opportunity to win a decisive victory at Gettysburg had all but passed when
complete success had eluded his attacking divisions on the afternoon and
evening of 2 July." Do you believe that Lee's plans for July 3rd were
doomed to failure?

A. (Harry Pfanz):
    I don't know that they were doomed to failure, but it seems likely to
me that it was a high probability. He had suffered perhaps 12,000
casualties in the 2 days of fighting on the 1st and 2nd. He had lost the
services of 3 division commanders, Heth, Pender, and Hood, and of course
with the casualties and the losses of these men and other leaders, his
organization was not what it had been when the battle had started. As he
had grown weaker, the Union forces, although they had suffered losses, were
growing stronger, and would continue to grow stronger. The Union position
was practically impregnable. He had attacked on both the left and the right
and had been beaten in both places -- or was being beaten at Culp's Hill.
The Union army was thoroughly in position. As somebody said, they had been
driven there, and they could afford to await an attack, whereas Lee, of
course, either had to attack to leave..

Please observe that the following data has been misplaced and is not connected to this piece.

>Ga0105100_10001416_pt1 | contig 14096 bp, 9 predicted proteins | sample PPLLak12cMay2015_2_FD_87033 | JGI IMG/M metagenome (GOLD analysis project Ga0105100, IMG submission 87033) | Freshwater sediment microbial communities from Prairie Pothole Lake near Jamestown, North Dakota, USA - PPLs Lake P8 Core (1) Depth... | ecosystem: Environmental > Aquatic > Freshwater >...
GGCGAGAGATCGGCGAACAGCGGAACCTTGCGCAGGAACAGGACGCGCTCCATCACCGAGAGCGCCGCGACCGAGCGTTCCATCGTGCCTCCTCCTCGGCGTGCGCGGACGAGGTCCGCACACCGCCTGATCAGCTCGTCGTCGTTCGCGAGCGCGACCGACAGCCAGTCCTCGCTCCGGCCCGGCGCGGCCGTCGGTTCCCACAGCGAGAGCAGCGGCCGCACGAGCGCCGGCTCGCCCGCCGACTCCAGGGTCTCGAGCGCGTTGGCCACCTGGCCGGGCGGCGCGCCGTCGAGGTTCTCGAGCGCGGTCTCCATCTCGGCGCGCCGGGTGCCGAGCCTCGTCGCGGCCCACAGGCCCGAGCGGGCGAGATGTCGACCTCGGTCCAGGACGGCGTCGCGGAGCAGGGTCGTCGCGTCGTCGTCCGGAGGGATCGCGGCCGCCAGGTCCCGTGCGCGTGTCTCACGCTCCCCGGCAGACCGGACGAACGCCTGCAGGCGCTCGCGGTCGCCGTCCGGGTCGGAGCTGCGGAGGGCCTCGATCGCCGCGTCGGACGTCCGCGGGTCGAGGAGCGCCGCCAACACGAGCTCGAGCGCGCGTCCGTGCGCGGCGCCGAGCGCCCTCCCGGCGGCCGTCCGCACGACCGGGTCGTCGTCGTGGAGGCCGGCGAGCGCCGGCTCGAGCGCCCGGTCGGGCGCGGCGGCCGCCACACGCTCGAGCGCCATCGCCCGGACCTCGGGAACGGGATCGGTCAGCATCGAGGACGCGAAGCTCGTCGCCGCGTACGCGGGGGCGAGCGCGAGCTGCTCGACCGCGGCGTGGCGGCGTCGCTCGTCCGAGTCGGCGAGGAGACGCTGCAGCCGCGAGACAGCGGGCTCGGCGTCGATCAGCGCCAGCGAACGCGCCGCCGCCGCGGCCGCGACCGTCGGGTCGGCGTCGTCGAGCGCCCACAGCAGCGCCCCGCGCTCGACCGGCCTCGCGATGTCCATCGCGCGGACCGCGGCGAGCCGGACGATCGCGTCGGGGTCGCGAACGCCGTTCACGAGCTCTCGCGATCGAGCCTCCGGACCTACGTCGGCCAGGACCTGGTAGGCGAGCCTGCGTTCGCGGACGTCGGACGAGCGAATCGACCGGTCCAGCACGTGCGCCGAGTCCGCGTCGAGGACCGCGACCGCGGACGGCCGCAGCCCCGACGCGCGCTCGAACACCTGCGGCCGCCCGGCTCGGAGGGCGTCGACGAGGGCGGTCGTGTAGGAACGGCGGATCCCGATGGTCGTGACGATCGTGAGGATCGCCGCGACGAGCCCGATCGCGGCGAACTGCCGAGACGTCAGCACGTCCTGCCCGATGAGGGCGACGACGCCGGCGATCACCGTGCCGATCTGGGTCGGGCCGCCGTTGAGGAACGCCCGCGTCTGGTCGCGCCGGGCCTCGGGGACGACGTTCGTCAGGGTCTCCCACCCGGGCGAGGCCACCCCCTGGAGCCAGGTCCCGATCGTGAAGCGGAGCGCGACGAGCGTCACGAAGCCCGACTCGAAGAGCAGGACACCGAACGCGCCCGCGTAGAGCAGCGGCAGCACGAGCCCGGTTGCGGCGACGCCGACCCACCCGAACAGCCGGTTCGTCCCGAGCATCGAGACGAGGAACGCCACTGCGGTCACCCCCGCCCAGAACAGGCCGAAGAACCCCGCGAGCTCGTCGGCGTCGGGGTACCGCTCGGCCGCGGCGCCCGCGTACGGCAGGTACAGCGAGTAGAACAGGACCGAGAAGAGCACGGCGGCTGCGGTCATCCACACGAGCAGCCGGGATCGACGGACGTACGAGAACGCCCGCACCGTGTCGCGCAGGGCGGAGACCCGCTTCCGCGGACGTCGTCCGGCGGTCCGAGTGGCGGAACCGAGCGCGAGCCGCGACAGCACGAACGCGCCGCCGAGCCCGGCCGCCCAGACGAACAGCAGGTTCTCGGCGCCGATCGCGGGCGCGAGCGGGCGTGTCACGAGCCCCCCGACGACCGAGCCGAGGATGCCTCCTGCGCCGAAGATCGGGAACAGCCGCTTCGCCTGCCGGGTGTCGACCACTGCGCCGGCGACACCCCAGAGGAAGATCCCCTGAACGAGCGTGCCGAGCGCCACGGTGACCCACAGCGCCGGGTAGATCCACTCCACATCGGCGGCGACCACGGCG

Q. (David Woodbury):
    It is ironic, as you pointed out in Culp's Hill and Cemetery Hill, that
with respect to the latter, "Actions do not always speak louder than words"
-- referring to Lincoln's address later at the cemetery there overshadowing
the fierce fighting in that sector. In fact, you indicate that Cemetery
Hill may have held the key to Confederate fortunes. Was Cemetery Hill the
keystone of the Union position?

A. (Harry Pfanz):
    Yes, it seems to me ironic that when he said the world will not long
remember what we say here, but it cannot forget what they did here, the
Gettysburg Address is probably much better known, certainly worldwide, than
the battle, and as you go into the National Cemetery there today, of course
the Gettysburg Address is the thing of greatest interest. And yet Cemetery
Hill was the principal rallying point for Union forces on July 1st, and it
was a strong point in the Union line -- a bastion in the Union line -- and
an important artillery position. It was an anchor, in a sense, of the Union
line, at the center of the line, but it seems to me that as people walk
through the cemetery where the gun positions were, they see the cannon
there and they look like decorations, I do not think they appreciate the
significance of where they are, as Lincoln probably did.

Q. (Margaret D. Blough):
    In your opinion, what factors were involved in the length of time that
Longstreet took to get in position on the second day after the movement
    how much of it was such things as the requirement of concealment, the